Driving Obscure CA Highways So You Don't Have To
On the journey over Willamette Pass in southern Oregon to explore the Klamath region of Oregon and California, concluding with a rainy visit to Shasta Dam.
As some of my faithful readers will know, I drove to the 2005 SAM conference, since it was only in Eugene, OR, and I have time on my hands for such indulgences. Wonderful drive northward, and it was great to escape the rain that had been suffocating the delta area for a few days nonstop. The sun was out in full force by the time I'd hit Redding and it stayed sunny all the way to Eugene. Rain didn't come to Oregon until Saturday, and my journey home Sunday was also an on-again-off-again rain affair. With some snow for good measure.
I drove home via a long, scenic tour of the Klamath region of Oregon and California. Partly this was to kill time -- R3's flight wasn't supposed to arrive in Sacramento until 9:30 pm so I needed something to do in order to make the timing of my own arrival at the airport work out. Thus, I decided to drive along OR 58 to US 97 and then down into California. I also wanted to take the opportunity to drive CA 161, the most northern east-west CA highway and one that runs parallel to the state line, about 25 feet south of said line. From there I wanted to see CA 265, a tiny little thing near Weed, CA.
So that's what I did. I climbed up to Willamette Pass, encountering slushy conditions along the way, and arrived at the pass in a light snowfall. I thought about putting on the tire chains I'd purchased for the SAM roadtrip, but the conditions really weren't that bad and simply driving carefully would be fine. So, on down the backside into the high scrub of the Klamath region. There I met up with US 97 and headed south toward the city of Klamath Falls, OR. Rain and light snow alternated depending on the change in elevation (I think this is what they call the "wintry mix" on the East Coast), and the outside of the car was a mess, but the road was straight. US 97 drives along the eastern shore of Upper Klamath Lake (partially frozen) and then arrives at Klamath Falls, where I stopped for lunch. After lunch, it was on to OR 39 for the remaining trip south, accompanied by the railings of some right-wing health nut on the radio.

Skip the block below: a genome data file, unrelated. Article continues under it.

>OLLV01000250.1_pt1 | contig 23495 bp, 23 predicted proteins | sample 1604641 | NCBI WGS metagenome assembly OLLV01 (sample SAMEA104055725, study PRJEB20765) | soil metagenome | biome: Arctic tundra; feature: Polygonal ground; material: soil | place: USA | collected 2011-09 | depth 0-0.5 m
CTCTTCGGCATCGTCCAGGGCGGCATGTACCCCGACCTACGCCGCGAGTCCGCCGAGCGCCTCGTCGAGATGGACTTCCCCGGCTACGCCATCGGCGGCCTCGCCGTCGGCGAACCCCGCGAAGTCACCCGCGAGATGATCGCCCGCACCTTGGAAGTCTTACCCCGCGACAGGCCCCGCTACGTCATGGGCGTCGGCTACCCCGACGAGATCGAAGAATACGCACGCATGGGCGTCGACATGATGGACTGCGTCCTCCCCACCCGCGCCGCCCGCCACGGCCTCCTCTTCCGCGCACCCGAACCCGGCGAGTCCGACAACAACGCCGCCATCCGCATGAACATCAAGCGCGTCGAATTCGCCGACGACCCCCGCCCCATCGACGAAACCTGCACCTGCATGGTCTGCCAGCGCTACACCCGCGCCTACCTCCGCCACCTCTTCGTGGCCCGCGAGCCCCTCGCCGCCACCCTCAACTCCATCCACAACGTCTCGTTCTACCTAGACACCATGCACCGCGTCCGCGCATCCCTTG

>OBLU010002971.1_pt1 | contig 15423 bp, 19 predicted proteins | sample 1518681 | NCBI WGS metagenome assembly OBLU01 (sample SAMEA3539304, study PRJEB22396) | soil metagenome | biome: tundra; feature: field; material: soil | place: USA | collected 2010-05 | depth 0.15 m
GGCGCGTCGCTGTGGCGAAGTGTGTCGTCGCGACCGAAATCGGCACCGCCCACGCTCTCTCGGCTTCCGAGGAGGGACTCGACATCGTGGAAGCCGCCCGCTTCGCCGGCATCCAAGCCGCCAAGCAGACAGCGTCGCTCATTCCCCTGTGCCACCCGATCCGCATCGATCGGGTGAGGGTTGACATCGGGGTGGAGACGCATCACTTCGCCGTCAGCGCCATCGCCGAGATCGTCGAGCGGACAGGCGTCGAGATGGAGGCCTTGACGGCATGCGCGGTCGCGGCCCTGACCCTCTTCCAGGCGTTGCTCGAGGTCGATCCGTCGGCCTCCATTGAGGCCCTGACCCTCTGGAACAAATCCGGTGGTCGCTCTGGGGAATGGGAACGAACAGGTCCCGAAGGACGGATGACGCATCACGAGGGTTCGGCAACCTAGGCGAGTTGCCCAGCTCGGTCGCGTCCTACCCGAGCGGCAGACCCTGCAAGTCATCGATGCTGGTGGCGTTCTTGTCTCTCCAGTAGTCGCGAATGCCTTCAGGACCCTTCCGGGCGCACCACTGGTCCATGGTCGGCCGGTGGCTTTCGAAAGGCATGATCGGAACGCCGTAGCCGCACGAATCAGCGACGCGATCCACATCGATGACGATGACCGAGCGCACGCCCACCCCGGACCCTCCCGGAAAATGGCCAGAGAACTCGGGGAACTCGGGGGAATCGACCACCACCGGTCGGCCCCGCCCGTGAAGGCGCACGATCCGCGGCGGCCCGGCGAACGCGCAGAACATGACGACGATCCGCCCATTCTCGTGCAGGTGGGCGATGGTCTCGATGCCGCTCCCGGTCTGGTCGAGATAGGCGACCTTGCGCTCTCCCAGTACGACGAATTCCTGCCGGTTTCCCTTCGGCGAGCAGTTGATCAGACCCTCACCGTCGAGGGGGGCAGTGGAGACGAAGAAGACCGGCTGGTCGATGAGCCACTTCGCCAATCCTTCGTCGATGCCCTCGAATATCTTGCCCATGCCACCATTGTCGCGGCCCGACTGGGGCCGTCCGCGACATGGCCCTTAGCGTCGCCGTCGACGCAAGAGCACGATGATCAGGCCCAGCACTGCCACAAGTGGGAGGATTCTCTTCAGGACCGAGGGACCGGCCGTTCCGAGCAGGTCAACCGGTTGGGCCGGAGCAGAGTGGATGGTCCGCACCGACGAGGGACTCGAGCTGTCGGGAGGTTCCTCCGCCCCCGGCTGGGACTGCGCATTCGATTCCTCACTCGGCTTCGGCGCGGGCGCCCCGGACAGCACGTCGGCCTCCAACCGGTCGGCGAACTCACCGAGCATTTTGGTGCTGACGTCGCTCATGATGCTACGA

The OR 39 leg was quite short and I was soon over the border into California. Immediately there was the turnoff to CA 161 -- not more than 25 feet from the border. CA 161 is a desolate road, straight except for a "V" shaped dip in the middle in order to take you to Lower Klamath Lake and the Klamath National Wildlife Refuge. I stopped to photograph the road signs of course and to look at the scenery. By this time the rain had stopped and the sun was just peeking through the dark clouds. CA 161 ends at US 97, so I resumed my travel down that highway, heading toward I-5.
Mt. Shasta dominates the skyscape of Siskiyou county, and yesterday was no exception. Once you leave the Butte Valley you're greeted with the massive presence of the mountain, and yesterday's partly sunny/cloudy mix made for some really impressive views. I dodged death in order to get a shot of the mountain from the middle of the highway and then moved on toward Weed. CA 265 was actually a little difficult to find, and I ended up retracing my steps along US 97 for a couple of miles to make sure I hadn't missed the turn-off somewhere. Eventually I found it though, right in downtown Weed. It's only about half a mile long, but it is signed once in either direction.
From there it was I-5 southward. The rain kicked up again as I listened to an interesting series of interviews on NPR, and soon I was greeted with signs indicating the upcoming exit for Shasta Dam. Remember, I need things to do until 9:30 pm, so I exited. The road to the dam also happens to be CA 151, so that was a slightly added incentive. Shasta Dam is the largest dam in the state and one of the largest in the country. Like Hoover Dam and Grand Coulee Dam, it's a Depression-era structure, and like Grand Coulee it's one of those massively long gravity dams (Hoover is an arch dam). The rain had begun again, so I toured the small Visitor Center for a bit. Not too bad, but still not as cool as the Hoover's center. I saw cars driving across the top of the dam, but also saw security fences and barriers at the entrance, and walked over to ask about driving. The security person said you could drive across, but you needed to apply for a permit and background check at the sheriff's security hut. No thanks, especially since you can walk across without any government blessing. So I walked out onto the dam, camera snapping away. It's really neat, and the weather yesterday made for a unique setting. I got back in my car at 4:30 and decided I should get back on I-5: I didn't really know how long it would take to get to Sacramento, and you never know about traffic or accidents, particularly with all the rain. So I resumed the drive south, treated myself to Round Table Pizza in Willows (which is in Glenn county, don'tcha know), and moved on. I was still waaaaay early and drove around northern Sacramento for a while, randomly, until 8:15 or so before giving up and parking at the daily lot of the airport to wait it all out. Of course, all the rain in L.A. delayed R3's plane by 30 minutes, so it was a slow wind-down to an interesting exploratory day.
Pictures are here.
Posted: Monday - February 21, 2005 at 11:40 AM